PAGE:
You can integrate so many different services. Just an example, you can take order data and drop it into a Google doc spreadsheet. You could use the order information to send a new email if you wanted, send a welcome email, or a follow-up email. You could add customers to a CRM. You could add customers to a newsletter list. You can do all sorts of things. Zapier is very, very cool, a very powerful service.

BRAD: Yeah. One thing we do, we use it for is connecting Discuss with Slack. Slack doesn’t have a Discuss integration and vice versa, so we use Zapier in between. Discuss pushes to Zapier, and then Zapier pushes it to Slack.

PIPPIN: Yeah, it’s great. We use it for something kind of similar where we have a big bundle that we sell on the site of a lot of main extensions. Any time it purchases, because it’s a very high value purchase, we want to go in and review the purchase: one, because it’s a little bit more susceptible to fraud, but also maybe it’s just something that we want to reach out to the customer because they’ve just dished out a pretty good payment. And so any time that item sells, we send a notification to our Slack room.

There are lots of other things that you can do, tons and tons of options. Anyway, the update that we pushed out today was one that gave you a little bit more flexibility when creating the Zaps in Zapier. We added in a couple more notification options. Previously, we supported, like, you could say any time there’s a new order created, any time I refund an order, or any time a new customer is created. Those were the main options available.

Now, we’ve gone in and integrated it with the software licensing extension to say, okay, any time a license key is created, send a notification. Any time a license key expires, a license key is disabled, or a license key is remotely activated or deactivated, you can do all those things. One quick example that’s kind of fun: Let’s say that you sell software, and you want to keep an eye or you want to set up, like, a MailChimp campaign that sends follow-up emails after somebody’s license has expired to encourage them to come back. Any time a license expires, you automatically send that customer to MailChimp, put them on a list, and that then sets them up with the automation campaign.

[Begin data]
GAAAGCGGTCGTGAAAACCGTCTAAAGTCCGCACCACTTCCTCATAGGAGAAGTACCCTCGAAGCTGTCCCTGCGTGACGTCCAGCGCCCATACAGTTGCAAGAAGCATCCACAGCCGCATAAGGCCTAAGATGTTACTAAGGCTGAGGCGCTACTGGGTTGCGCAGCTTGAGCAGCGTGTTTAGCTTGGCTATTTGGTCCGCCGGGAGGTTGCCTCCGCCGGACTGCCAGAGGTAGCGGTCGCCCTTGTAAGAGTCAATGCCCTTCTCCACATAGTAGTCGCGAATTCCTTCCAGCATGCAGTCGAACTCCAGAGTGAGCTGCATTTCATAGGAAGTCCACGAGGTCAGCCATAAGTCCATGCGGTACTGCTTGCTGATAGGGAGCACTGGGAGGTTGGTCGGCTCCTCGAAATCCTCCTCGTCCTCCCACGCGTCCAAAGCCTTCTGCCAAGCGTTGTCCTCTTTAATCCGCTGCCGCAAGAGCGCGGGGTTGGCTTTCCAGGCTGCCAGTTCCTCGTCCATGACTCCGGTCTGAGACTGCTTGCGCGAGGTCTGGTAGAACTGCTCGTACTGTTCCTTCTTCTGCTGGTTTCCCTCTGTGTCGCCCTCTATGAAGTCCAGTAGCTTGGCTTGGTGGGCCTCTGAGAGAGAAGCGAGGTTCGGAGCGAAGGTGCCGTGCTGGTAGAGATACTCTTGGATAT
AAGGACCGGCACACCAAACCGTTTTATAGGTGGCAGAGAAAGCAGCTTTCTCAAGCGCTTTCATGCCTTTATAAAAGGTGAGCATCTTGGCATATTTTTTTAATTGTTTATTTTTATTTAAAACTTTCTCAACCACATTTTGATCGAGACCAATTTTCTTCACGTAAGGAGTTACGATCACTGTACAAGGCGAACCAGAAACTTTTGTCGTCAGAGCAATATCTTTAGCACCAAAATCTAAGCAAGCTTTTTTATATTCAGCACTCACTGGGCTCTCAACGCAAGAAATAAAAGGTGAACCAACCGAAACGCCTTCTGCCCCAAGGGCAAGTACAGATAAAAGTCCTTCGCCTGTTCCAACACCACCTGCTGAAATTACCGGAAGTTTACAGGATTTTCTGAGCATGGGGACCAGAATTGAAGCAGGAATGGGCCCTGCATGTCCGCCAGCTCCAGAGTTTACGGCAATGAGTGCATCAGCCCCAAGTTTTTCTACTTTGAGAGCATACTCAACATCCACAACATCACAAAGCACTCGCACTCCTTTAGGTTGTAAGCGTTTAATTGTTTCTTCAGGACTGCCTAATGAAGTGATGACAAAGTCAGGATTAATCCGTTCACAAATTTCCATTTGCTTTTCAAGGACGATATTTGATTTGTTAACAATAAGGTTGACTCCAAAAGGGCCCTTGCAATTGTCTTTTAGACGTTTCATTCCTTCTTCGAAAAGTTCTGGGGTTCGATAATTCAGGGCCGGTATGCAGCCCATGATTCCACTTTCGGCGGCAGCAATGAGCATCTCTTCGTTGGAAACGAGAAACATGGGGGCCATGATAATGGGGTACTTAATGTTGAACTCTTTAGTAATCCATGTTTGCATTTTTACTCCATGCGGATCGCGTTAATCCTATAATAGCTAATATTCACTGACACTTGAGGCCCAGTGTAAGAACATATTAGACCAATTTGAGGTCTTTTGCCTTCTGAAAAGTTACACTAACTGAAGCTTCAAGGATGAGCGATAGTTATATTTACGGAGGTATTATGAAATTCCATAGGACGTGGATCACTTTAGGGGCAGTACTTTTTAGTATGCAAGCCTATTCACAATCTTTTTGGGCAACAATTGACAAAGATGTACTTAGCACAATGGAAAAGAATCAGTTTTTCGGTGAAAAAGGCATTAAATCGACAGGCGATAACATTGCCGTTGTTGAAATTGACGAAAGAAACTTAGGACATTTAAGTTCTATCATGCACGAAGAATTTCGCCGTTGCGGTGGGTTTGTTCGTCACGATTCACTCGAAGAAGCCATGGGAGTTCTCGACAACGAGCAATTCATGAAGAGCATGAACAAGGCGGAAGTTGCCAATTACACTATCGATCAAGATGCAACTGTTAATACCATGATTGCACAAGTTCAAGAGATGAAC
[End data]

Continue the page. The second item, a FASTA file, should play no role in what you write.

Then, over the course of the next 30 days, if they don’t renew, you send them a couple of emails that say, “Hey, did you know that in the latest version there’s this?” or, “whether you could do this?” or maybe, “Here’s this.” By the final email, if they still haven’t renewed, maybe say, “Okay. If you want to renew, here’s a renewal, plus take 10% additional off of your purchase.” That’s something that we’re kind of setting up with it. Things like that are perfect use cases for Zapier.

BRAD: For sure.

PIPPIN: It’s very cool.

BRAD: I have a question about EDD.

PIPPIN: Sure.

BRAD: Say I buy one of your bundles, and then I see a coupon a couple days later. I’m like, aah, I totally wanted that 20% off. I send you an email saying as much. How do you process those with EDD?

PIPPIN: Yeah, right. At the moment, it’s kind of hackish. But, at the moment, you adjust the order total. You put a note in. You process a partial refund. There’s no official API for it.

BRAD: Right, okay. Is there any way to add that coupon to the order?

PIPPIN: No. We just…. There’s not. But hopefully in version 2.5 or 2.6, we’re building out that whole UI and API to do that to do exactly what you just described.

BRAD: Right.

PIPPIN: Because it’s actually a very common need.

BRAD: Right. Yeah, it is. I just actually built a little thing for WooCommerce for our internal use because we do so many of those, right?

PIPPIN: Right.